From surface to seafloor, the canyons and seamounts off New England’s coast are spectacular. The canyons cut thousands of meters below the sea’s surface, while the seamounts rise like mountains from the ocean floor. Together, they provide a home for all sorts of marine life, from the ancient deep-sea corals that grow in shades of pink and orange to the blue whales, the largest animal on earth, that swim at the surface.
Three of the canyons and four of the seamounts are protected as the Northeast Canyons and Seamounts Marine National Monument. This week, we’re celebrating four years since President Obama designated this unique part of our ocean as the Atlantic’s only marine national monument.
This anniversary comes at a critical moment. This summer, President Trump proclaimed the Northeast Canyons and Seamounts open to all commercial fishing. This announcement is illegal, and we’re suing the administration for the reckless rollback. Beyond the fact that no president has the power to undo monument protections, we know we need to protect more of our waters, not less.
New England’s ocean, like all ocean waters worldwide, is at extraordinary risk due to climate change and the unsustainable human uses of its resources. We’ve known this for years, but recent sobering reports drive home the urgency: Three-quarters of the planet’s lands and two-thirds of its marine environments have been “significantly altered” by human activity. An estimated one million species are threatened with extinction, including about a third of sharks and shark relatives, a third of reef-forming corals, and over a third of marine mammals. Here in New England, the Gulf of Maine is warming faster than 99% of the world’s ocean waters, harming our fisheries like Atlantic cod.
These numbers are frightening, but if we act now, we can protect the planet, our ocean, and the natural places and wildlife we love.
A local response to a global crisis
CLF is part of a growing movement of scientists, policymakers, businesses, and conservation organizations in the United States and around the world calling for the global protection of at least 30% of land and 30% of the ocean by 2030 (30×30, for short). We must create more areas like our marine national monument where wildlife can recover and thrive without the threat of commercial fishing, oil and gas drilling, and other industrial activities. (We also need more land monuments, like Maine’s Katahdin Woods and Waters National Monument, which is also celebrating its fourth anniversary this year.)
Based on the marine protected areas already established worldwide, we know that setting aside parts of the ocean leads to healthy marine life, which fuels an abundance and diversity of life in adjacent waters. That, in turn, supports our ocean economy, including commercial and recreational fishing and whale watching.
In the United States, 30×30 should be a national goal that is planned and implemented on a local and regional basis. Federal legislation has already been proposed in the House and Senate to establish this crucial target. New England Senators Richard Blumenthal (CT) and Elizabeth Warren (MA) co-sponsored the Senate bill.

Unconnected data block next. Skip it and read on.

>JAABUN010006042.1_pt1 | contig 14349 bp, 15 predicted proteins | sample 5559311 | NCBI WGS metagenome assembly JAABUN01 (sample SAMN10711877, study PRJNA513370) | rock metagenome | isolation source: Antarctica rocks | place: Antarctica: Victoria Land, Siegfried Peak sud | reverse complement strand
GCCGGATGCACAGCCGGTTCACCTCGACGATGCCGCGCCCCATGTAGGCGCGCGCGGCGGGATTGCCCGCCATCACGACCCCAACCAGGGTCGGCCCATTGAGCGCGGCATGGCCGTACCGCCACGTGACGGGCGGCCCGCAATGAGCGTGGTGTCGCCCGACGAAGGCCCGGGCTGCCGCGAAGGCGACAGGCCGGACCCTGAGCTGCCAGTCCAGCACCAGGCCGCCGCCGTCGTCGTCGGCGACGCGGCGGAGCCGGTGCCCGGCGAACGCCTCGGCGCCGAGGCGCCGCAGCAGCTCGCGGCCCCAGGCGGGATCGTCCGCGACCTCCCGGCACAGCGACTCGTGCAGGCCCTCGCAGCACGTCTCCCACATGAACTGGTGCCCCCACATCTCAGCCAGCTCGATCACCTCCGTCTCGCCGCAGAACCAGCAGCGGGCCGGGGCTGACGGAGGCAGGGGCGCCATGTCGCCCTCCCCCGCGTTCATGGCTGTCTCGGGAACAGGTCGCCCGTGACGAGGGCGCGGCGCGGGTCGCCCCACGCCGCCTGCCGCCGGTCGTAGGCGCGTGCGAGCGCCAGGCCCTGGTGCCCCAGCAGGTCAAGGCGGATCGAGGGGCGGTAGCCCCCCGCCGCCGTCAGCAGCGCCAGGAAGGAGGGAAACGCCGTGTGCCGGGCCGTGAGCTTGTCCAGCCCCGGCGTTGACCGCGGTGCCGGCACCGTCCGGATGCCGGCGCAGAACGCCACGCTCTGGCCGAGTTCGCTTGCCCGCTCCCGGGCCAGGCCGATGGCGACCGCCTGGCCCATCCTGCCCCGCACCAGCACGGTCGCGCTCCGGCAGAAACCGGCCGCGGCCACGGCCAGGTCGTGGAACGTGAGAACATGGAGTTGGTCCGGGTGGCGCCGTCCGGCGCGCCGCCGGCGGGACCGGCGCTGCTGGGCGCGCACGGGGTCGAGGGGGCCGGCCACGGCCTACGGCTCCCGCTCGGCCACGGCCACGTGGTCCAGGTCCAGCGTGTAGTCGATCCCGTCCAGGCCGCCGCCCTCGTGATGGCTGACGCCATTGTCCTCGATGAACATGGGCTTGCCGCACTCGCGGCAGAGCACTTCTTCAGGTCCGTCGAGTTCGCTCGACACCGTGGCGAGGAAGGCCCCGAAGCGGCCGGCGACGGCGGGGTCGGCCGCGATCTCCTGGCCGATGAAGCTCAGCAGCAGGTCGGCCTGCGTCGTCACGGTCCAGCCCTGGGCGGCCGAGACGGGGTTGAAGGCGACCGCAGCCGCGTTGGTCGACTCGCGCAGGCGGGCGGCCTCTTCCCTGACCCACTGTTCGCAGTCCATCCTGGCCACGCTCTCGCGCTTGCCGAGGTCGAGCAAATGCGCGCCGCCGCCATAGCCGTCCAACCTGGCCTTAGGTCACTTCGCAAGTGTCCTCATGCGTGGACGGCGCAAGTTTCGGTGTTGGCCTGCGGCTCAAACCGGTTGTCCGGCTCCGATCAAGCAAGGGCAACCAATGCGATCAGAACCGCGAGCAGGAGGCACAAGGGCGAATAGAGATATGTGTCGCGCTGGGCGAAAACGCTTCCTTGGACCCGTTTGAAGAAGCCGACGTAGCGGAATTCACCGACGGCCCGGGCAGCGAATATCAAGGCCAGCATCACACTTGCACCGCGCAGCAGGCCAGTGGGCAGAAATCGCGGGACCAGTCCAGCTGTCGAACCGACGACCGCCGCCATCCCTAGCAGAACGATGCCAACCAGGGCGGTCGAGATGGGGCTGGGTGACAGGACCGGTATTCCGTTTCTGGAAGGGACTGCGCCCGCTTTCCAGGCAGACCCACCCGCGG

Approximately 26% of our nation’s ocean waters are currently protected, but they are located almost entirely in the remote Pacific Ocean. In New England, our most strongly protected waters –the Northeast Canyons and Seamount Marine National Monument – are now at risk because of the Trump administration’s illegal rollback. Other important areas in New England’s ocean, such as Cashes Ledge and Stellwagen Bank, do not have the full protection they need and remain at risk from destructive human activities.
A decade to act
It’s time to change that. Due to climate change, scientists and fishermen are witnessing many species, including iconic lobsters and North Atlantic right whales, make dramatic shifts northward to seek cooler waters. And for those of us who spend most of our time on land, we can see the higher tides and coastal flooding that increasingly accompany every Nor’easter.
Protecting the ocean is not just about safeguarding ocean wildlife for the sake of biodiversity. It’s also about protecting the marine life that fuels a thriving blue economy. When fish thrive, so do fishing communities. Atlantic cod, for example, has been overfished for decades, and its population remains dangerously low. However, protected areas can safeguard its spawning grounds, juvenile habitat, and the large female fish so crucial to the recovery of the species. Such areas also benefit fishermen casting their nets nearby: The fish living and thriving in protected areas spill over into neighboring waters where they can be fished.
What’s more, when our humpback, right whale, and fin whale populations thrive, so does our whale watching industry. This not only provides an economic boon for coastal communities but also introduces many people to the wonders of our ocean in ways they could not otherwise experience.
You can be part of the solution
As we celebrate the Northeast Canyons and Seamount’s anniversary this year, we’re both defending our monument and looking to a future with more marine protected areas. You can join us in working to protect our ocean and planet.